wider tire, lower rolling resistance?
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  1. #1
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    wider tire, lower rolling resistance?

    I have read in the threads time and again that a 25mm tire offers lower rolling resistance compared to 23mm tires, assuming both tires are properly inflated according to a rider's weight. What is the science behind it?

  2. #2
    wim
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    Bad science because it's a false statement. The claim is only true if the 25 mm and the 23 mm tires are inflated to identical (not "proper") pressures.

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    Best way to explain it is starting with identical pressures (which pretty much nulls the whole thing).Looking at the deflection and contact patches of the 23mm and 25mm tyres: You'd see that the 23mm would have a narrow, but long contact patch whereas a 25mm tyre would have a wider, but substantially shorter contact patch - like a dot,

    Until 25mm's are built to handle higher pressures, this fact isn't applicable even if it is true. But even more so, the ride quality of a stiff 25 would be unfavorable.

    Beyond the tyre design, wheel manufacturers like HED have designed thier rims to be wider; HED's rims are 23mm wide. They pretty much say the same thing occurs:

    "With a better rim to start from, the Jet wheels are faster. Jets are made for 23mm tires. Larger tires have lower rolling resistance than smaller versions. They put more rubber on the road for better cornering traction. They require less psi to support the same load as a 19mm tire. 23mm tires are superior – now that we have the proper rim for them. With the C2 rim, tire width matches rim width, so the wheel is more aero. The tire sidewalls are part of the aero shape of the entire wheel, they don’t bulge over the brake track like they do on a 19mm rim. The same straightened sidewalls support the tire better in hard cornering and out of the saddle efforts, so the complete tire is more rigid and less squirmy. Stiffer is more efficient than squirmy, and more efficient is faster."

    http://www.hedcycling.com/wheels/jet9.asp


    My setup coincidentally has a 25mm rear tyre on a 22mm rim. I think there is a noticableble effect if you pump the tyre to a pressure beyond reason,
    Last edited by Ventruck; 05-26-2009 at 04:15 PM.

  4. #4
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    Quote Originally Posted by orbeamike
    I have read in the threads time and again that a 25mm tire offers lower rolling resistance compared to 23mm tires, assuming both tires are properly inflated according to a rider's weight. What is the science behind it?
    It's geometric. As mentioned above, a narrower tire will have a longer contact patch than a wider one. Therefore, the force component in the direction of travel will be a larger fraction of the total force for the narrower tire. So if the total deflection force for the wide and narrow tires are equal, the wider one will produce lower rolling resistance. That force depends on many factors including tire construction, rubber compound and inflation pressure. There's a good explanation of it here, http://www.amazon.com/Bicycling-Scie...3366979&sr=8-1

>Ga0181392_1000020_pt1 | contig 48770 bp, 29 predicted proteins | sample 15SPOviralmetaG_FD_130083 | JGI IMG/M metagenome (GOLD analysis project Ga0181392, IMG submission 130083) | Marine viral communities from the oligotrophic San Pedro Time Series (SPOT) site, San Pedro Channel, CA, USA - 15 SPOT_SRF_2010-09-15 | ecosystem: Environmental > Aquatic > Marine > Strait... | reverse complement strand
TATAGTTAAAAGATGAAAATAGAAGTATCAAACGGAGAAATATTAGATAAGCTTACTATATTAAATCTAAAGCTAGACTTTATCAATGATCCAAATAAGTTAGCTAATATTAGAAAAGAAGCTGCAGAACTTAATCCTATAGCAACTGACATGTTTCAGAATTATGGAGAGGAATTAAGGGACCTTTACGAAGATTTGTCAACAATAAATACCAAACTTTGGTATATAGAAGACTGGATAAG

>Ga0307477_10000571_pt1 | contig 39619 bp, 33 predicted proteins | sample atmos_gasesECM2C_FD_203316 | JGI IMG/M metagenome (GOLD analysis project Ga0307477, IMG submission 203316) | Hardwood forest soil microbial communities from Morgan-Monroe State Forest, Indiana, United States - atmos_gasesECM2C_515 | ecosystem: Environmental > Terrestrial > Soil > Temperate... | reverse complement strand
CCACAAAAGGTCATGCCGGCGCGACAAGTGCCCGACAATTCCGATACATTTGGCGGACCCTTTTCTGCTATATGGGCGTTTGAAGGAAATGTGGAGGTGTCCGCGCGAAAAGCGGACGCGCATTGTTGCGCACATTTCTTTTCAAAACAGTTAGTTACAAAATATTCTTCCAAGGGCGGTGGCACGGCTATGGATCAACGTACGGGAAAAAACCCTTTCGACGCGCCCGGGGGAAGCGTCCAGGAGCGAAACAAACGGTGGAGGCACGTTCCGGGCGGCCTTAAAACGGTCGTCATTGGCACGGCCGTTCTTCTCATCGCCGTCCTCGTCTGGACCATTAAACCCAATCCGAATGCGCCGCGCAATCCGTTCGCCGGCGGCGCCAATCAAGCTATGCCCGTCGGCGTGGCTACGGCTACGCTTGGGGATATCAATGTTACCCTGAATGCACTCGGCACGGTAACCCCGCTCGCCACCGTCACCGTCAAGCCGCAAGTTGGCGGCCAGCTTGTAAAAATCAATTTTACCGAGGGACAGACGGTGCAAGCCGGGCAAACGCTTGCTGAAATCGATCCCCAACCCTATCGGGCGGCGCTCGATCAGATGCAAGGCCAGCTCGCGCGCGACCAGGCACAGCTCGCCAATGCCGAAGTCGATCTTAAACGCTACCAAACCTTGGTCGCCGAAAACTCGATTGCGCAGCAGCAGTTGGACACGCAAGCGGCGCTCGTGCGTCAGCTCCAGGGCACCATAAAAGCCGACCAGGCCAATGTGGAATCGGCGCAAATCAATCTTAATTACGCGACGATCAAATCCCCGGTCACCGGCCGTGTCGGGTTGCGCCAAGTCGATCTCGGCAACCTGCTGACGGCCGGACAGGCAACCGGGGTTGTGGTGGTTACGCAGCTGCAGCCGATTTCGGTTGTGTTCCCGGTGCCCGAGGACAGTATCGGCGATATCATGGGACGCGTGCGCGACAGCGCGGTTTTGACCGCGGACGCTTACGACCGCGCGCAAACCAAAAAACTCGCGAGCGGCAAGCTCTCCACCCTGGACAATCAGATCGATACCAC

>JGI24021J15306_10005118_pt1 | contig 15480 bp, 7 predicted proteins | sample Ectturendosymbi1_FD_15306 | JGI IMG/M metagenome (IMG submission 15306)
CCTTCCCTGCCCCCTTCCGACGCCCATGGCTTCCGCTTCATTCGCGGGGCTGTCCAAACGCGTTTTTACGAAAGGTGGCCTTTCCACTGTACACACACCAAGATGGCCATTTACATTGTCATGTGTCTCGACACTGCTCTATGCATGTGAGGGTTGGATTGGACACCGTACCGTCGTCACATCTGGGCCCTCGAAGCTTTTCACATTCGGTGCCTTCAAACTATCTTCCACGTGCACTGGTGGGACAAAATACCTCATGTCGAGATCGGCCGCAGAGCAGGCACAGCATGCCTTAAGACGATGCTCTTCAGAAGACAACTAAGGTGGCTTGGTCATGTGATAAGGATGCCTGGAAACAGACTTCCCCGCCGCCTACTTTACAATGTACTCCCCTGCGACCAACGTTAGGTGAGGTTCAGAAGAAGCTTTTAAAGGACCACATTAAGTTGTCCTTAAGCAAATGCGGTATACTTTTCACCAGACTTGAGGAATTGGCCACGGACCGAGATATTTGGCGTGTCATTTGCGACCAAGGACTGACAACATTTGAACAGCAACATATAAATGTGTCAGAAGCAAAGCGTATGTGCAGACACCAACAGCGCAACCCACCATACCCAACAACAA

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    Quote Originally Posted by asgelle
    It's geometric. As mentioned above, a narrower tire will have a longer contact patch than a wider one. Therefore, the force component in the direction of travel will be a larger fraction of the total force for the narrower tire. So if the total deflection force for the wide and narrow tires are equal, the wider one will produce lower rolling resistance. That force depends on many factors including tire construction, rubber compound and inflation pressure. There's a good explanation of it here, http://www.amazon.com/Bicycling-Scie...3366979&sr=8-1
    So let me get this straight.......with the same tires (Pro Race 3 for example), one with 23mm pumped to 110 psi and one with 25mm pumped to 100 psi (tuned to my weight), the 25mm will still have smaller but wider contact patch?
    Or does this only occur with identical 110 psi in both tire?

  6. #6
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    It's not precisely correct but close enough, to say that any two tires with the same pressure will have the same size (but not shape) contact patch. And generally, a short, wide patch deflects less, creating less loss from hysteresis than a long, narrow one.

    Now, 'same pressure' does matter, but not in the way that has been assumed in some of the posts above. Highest pressure does not equal lowest rolling resistance, because at too high a pressure, you force the bicycle over road imperfections rather than allowing it the tire to conform around them, and lifting the bicycle requires more energy than bending the tire. The opposite end of the barbell is that with too low a pressure, too much energy is lost to sidewall flexion (hysteresis.) What's more, there's a necessary relationship between pressure and weight, as a narrow, high-pressure tire can't support a certain load without risking pinch flats as well as a wider tire at a similar (or even lower) pressure can.

    So...

    If you weigh more than 160 lbs or so, you'll be able to more easily get the ideal pressure in a wider tire than in a narrower one. If you only weigh 110 lbs or less, riding 21's might be more efficient than 23's. Please note that these weights listed are examples only, and not meant to have any mathmatical strength behind them. It would also vary by surface ridden, type and construction of tyre, tread design (if present, but let's hope not) and so on.

    Bottom line, just saying so is a gross oversimplification, but for the large majority of riders reading this, 25's are likely to be a more appropriate choice.
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    Not straight

    Quote Originally Posted by orbeamike